Let’s veer off the “freelancing online” path and go down a more art-meets-science kind of path to candle making. Scented candles got a big bump last year as we all got holed-up in our homes and needed a way to relax that didn’t involve drinking or planking. ?
According to CNBC, Bath and Body Works reported a 56% boost in same-store sales in 2020, a lot of that money coming from home fragrances. I actually know a woman who makes soy candles.
She also makes bath and body products, but her candles are superb. She began making bath products in her home using recipes she found online and in books she picked up from the library.
At first, she was buying essential oils from health food stores. Then she found a wholesaler online and began making frequent purchases from her supplier in Washington. She was also able to get access to a wide range of essential oils and base oils and the prices were reasonable enough that she could afford to experiment.
For a first stab at her product, she decided on three distinct candle recipes – one citrus mint scented candle to revitalize, another lavender candle scented for relaxation and another to promote sensuality. She created corresponding bar soaps and body butters.
In the beginning, she relied on family and friends to spread the word of her products because she didn’t really have an advertising budget. She threw pamper parties at the homes of different friends, agreeing to supply the friend with free products if she could invite at least 7 other women to the party. The strategy proved beneficial. Within 3 years of her products’ initial debut, she was able to open her own brick and mortar store where she sold bath and body products, handmade jewelry, and clothes.
Tips for Becoming Starting a Candlemaking Side Business
Creativity, artistry, aromatherapy knowledge*** (these are chemicals!)
I recommend Valerie Ann Worwood’s The Complete Book of Essential Oils and Aromatherapy. It’s a fantastic book to have in your library. Needed raw materials include soy wax, beeswax, essential oils, containers (with lids), carrier oils.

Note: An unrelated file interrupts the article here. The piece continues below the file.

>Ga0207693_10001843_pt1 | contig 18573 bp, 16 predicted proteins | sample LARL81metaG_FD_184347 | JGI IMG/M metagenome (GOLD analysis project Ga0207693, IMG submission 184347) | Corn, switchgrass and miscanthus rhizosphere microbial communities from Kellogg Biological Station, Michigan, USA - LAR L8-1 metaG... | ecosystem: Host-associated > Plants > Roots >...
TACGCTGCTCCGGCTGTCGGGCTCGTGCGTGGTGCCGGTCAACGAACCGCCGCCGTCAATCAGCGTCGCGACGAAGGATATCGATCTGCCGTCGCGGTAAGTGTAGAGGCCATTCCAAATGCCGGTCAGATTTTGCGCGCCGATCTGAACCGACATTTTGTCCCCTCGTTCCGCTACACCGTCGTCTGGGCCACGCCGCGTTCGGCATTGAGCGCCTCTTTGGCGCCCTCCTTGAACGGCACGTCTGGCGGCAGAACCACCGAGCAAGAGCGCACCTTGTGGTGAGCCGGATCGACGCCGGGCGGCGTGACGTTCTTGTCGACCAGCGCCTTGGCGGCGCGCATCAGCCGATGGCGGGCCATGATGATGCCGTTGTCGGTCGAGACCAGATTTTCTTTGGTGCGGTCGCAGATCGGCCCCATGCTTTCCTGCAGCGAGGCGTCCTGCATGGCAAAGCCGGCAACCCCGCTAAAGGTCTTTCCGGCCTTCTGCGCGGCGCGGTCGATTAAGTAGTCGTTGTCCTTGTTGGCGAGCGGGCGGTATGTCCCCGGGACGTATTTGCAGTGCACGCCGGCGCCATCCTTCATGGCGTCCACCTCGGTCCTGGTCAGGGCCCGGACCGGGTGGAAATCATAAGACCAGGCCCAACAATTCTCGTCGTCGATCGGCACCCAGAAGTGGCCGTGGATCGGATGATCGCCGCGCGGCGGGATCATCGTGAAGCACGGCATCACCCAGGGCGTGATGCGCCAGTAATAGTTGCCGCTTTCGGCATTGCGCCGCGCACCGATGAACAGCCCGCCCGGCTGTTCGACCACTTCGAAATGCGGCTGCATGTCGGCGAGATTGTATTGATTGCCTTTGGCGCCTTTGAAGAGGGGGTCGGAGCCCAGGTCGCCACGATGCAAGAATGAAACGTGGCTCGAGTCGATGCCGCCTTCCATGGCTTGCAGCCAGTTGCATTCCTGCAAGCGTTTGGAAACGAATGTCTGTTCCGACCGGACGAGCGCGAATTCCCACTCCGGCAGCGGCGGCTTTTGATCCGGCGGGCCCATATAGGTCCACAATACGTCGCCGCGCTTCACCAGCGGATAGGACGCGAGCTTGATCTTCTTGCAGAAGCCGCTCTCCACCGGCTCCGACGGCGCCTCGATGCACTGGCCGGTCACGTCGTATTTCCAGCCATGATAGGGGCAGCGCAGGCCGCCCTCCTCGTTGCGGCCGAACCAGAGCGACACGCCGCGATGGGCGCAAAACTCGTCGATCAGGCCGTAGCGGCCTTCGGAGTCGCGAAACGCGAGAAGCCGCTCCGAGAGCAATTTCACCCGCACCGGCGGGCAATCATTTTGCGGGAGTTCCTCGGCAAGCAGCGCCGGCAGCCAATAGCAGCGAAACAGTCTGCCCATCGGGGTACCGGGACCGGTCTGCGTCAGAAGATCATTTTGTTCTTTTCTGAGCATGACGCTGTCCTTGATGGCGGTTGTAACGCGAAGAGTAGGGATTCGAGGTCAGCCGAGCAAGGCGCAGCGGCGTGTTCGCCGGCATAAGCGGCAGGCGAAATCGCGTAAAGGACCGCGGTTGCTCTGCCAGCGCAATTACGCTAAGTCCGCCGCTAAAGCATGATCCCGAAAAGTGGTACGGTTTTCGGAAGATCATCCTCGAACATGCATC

Varies. I would say plan to invest at least $100 your first time around to experiment. Also, stores like TJ Maxx, Marshall’s, Home Goods and Ross often have great deals on cooking grade oils such as grape seed, jojoba, almond and olive. You may be able to find some great deals in the closeout stores.
You will definitely need a website, not just to sell your products to sell things, but also to establish credibility and help people to understand your culture and your process. That’s HUGE when it comes to spa products and aromatherapy products.
Aside: Always have your own website – never rely solely on a marketplace to run your business!!
For your social media strategy, platforms like Facebook, Instagram, and Pinterest are important. Shoppers (especially women) use Facebook and Instagram to discover new products, and Pinterest is where they go to create virtual wish lists and shopping lists. So, having a presence on those platforms is important.
Having a paid social media strategy is also a good move, if you have the money. And I would go so far as to recommend working with nano influencers (influencers with fewer than 10,000 followers) who can try, review, and recommend your candle line for free products, and if you have it in the budget, you can even pay them a modest fee like $25 or $50.
Influencer prices will vary greatly, depending on the popularity of the influencers, their audience size, the type of content you want them to create (video costs way more than static image posts). You’ll also probably pay a premium for creators who know how to dream up great content.
Add your business to online directories and it’s not a bad idea to partner with lifestyle bloggers and mommy bloggers to write articles for their blogs.
Think about partnering up with local salons and nail shops and offer to give them a cut of the profits if they carry your products.